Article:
We borded a wait for it, you guessed, empty bus to a little town called Santa Rosa de Copan. Along the way we unfortunatly had a bit too much time to contemplate why we had entered a country on the brink of civil war. Being psycologicly confident when travelling, (for me anyway) is super dooper important. if someone tells you that a place is dangerous and you believe them then point of view can change dramaticly. All of a sudden the people staring at you from across the street are no longer nice cool locals interested in where you are from, they are vicious, machety carrying psycos out for blood! hahaha extreme i know but it happens and as a country Honduras is as volitile as any. Extreme poverty, high unemployment and a class system that is so drastically out of sync that the entire country's wealth is in the hands of 8 families. Tack on a little military coup and political unrest and you have two scared little travelers on a bus to Santa Rosa de Copan.

Santa Rosa de Copan
The bus from the frontier which had no one on it eventually cut its losses and handballed us onto another more full bus. Eventually we were dropped on the outskirts and feeling so rattled we jumped in a taxi. At these times of stress and confusion there is only one thing you can do, call your mum. Mums despite knowing this already and using it to their unfair advantage usually know exactly what to  do. So we found a nice hostel and made our way to the phone box. Unfortauntely a lovely 26 minute phone call to England set us back 60 us dollars. What!!!!!! 60 bucks!! This sent us over the edge and at times like these not even mum can help, we had to smash a few beers.

Hilariously the beer in honduras is called Salva Vida which translates to "life saver" brilliant.
-The introduction of the "baleadas," tortillas cooked on a crepe style hot pan and filled with delicious delights like bean paste, cream, cheese, avo and chicken.

Copan RuinsThe advantages of a tourist town in a country on the brink of civil war were obvious, even to the paranoid eye. In fact we were there for so many days that we convinced ourselves that Honduras was in fact a paradise with lovely Mayan ruins and cocktails at every turn. A wave of relaxation washed over us as we saw random tour busses with middle aged North Americans carrying cameras that were bigger than the security guards gun at the bank. If they´re here, it must be safe.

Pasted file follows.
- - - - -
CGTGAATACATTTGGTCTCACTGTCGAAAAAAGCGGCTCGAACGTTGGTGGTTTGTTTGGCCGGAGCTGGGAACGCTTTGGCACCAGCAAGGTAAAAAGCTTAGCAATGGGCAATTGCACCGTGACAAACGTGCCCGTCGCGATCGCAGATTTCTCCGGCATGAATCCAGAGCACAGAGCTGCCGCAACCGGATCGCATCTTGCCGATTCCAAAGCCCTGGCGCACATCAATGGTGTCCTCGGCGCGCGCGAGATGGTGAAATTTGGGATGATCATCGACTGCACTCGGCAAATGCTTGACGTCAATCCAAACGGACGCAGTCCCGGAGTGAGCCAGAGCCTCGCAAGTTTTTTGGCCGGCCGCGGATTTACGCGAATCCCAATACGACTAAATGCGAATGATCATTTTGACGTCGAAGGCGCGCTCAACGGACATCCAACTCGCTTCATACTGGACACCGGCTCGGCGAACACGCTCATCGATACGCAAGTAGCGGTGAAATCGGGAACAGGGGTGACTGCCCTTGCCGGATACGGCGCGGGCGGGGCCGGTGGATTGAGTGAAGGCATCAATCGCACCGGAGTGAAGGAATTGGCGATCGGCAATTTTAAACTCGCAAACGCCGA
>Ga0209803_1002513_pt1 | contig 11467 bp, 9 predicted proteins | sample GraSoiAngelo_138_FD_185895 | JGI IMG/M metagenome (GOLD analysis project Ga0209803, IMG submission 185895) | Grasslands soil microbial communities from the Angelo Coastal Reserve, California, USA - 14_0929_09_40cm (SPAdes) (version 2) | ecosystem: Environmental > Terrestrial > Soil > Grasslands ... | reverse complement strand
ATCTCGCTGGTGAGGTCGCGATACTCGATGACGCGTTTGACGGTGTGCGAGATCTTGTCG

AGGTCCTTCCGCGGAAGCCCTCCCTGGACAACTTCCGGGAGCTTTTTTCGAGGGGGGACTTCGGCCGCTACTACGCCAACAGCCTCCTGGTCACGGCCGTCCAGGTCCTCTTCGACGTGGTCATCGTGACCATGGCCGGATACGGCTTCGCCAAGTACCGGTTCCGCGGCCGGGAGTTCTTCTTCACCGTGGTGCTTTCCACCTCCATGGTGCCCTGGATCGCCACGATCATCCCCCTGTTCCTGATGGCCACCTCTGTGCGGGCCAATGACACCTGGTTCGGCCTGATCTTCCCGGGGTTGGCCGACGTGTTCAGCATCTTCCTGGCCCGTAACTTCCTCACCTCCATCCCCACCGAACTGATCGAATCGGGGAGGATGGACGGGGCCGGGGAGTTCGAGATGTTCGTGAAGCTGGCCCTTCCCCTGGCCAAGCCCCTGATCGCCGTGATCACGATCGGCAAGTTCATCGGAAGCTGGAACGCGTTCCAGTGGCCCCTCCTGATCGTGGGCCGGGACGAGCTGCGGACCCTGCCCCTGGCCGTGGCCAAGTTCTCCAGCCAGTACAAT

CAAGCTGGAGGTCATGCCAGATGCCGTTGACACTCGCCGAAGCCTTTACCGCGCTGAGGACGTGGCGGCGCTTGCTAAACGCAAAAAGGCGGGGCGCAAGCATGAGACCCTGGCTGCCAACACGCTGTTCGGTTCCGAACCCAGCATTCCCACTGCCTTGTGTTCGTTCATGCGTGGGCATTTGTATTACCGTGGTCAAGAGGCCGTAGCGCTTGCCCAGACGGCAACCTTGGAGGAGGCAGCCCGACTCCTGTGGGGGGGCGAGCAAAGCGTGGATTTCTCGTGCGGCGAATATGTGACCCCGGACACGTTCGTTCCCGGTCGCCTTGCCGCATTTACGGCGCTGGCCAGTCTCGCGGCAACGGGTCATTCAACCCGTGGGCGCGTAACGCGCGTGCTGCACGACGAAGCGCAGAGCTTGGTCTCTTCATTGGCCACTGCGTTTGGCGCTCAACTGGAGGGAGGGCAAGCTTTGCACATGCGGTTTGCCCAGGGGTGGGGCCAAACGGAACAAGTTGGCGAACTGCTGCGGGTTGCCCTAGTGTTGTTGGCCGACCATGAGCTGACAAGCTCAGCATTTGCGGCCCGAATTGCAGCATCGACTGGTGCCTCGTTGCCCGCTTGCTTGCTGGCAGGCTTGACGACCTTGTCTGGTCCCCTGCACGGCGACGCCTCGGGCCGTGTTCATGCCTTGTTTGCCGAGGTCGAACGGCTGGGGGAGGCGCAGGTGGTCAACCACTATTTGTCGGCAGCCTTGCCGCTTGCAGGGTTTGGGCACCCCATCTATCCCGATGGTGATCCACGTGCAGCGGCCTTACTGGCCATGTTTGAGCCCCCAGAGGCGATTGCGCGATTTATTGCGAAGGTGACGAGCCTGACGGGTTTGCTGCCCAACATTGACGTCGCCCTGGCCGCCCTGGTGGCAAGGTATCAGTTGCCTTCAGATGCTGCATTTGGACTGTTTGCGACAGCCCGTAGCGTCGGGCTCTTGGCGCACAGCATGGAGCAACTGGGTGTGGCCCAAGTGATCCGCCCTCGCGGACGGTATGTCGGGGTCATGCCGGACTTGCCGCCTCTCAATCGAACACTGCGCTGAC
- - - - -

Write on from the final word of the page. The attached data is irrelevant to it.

- In saying this, the tourist town was relativly dead. Lush. clean hotels all with personalle on the streets yelling at us to stay at their hotel. Swanky restaurants with signs saying, second meal free ( we still coudnt afford it) and tonnes of bars with 2 for 1 cocktails and the old ere classic sign of struggle "happy hour ALL DAY"
- By far the best thing there was the internationally known Mayan Ruins. These heritage listed ruins were off the rictor scale! We had these amazing temple like structures built thousands of years ago to ourselves.
The Mayan civilization was amazing, technical language, uber impressive mathamaticans, dudes who made all sorts of accuarate depictions of the sun and moons and calanders. 
Naturally I was interested in the sport they played. These hard core nuts played a soccer style game with what can only be described as a childs AMF Ten Pin Bowling ball with a little bounce. This ball made from sap from the rubber tree represented the sun and the moon and the aim of the game was to keep the bowl moving using anything but your hands or your feet! This resulted, I am told, in countless fractures of the ribs, shoulders and hips. also, pictures depicting this ancient game show players with severed human heads tied around their waistes, no one knows if this is symbolic or what actually happened to the losers... Hmmmmm werent quite on the ball with this one were they!


- Indiana Jones style setting, you walk out of these hard core jungles and step into this clearing and ahead are the temples. Ball courts, temples, pyramids, and the longest known maya script in the world written on glphys lining 63 steps heading up to a throne. Very cool stuff.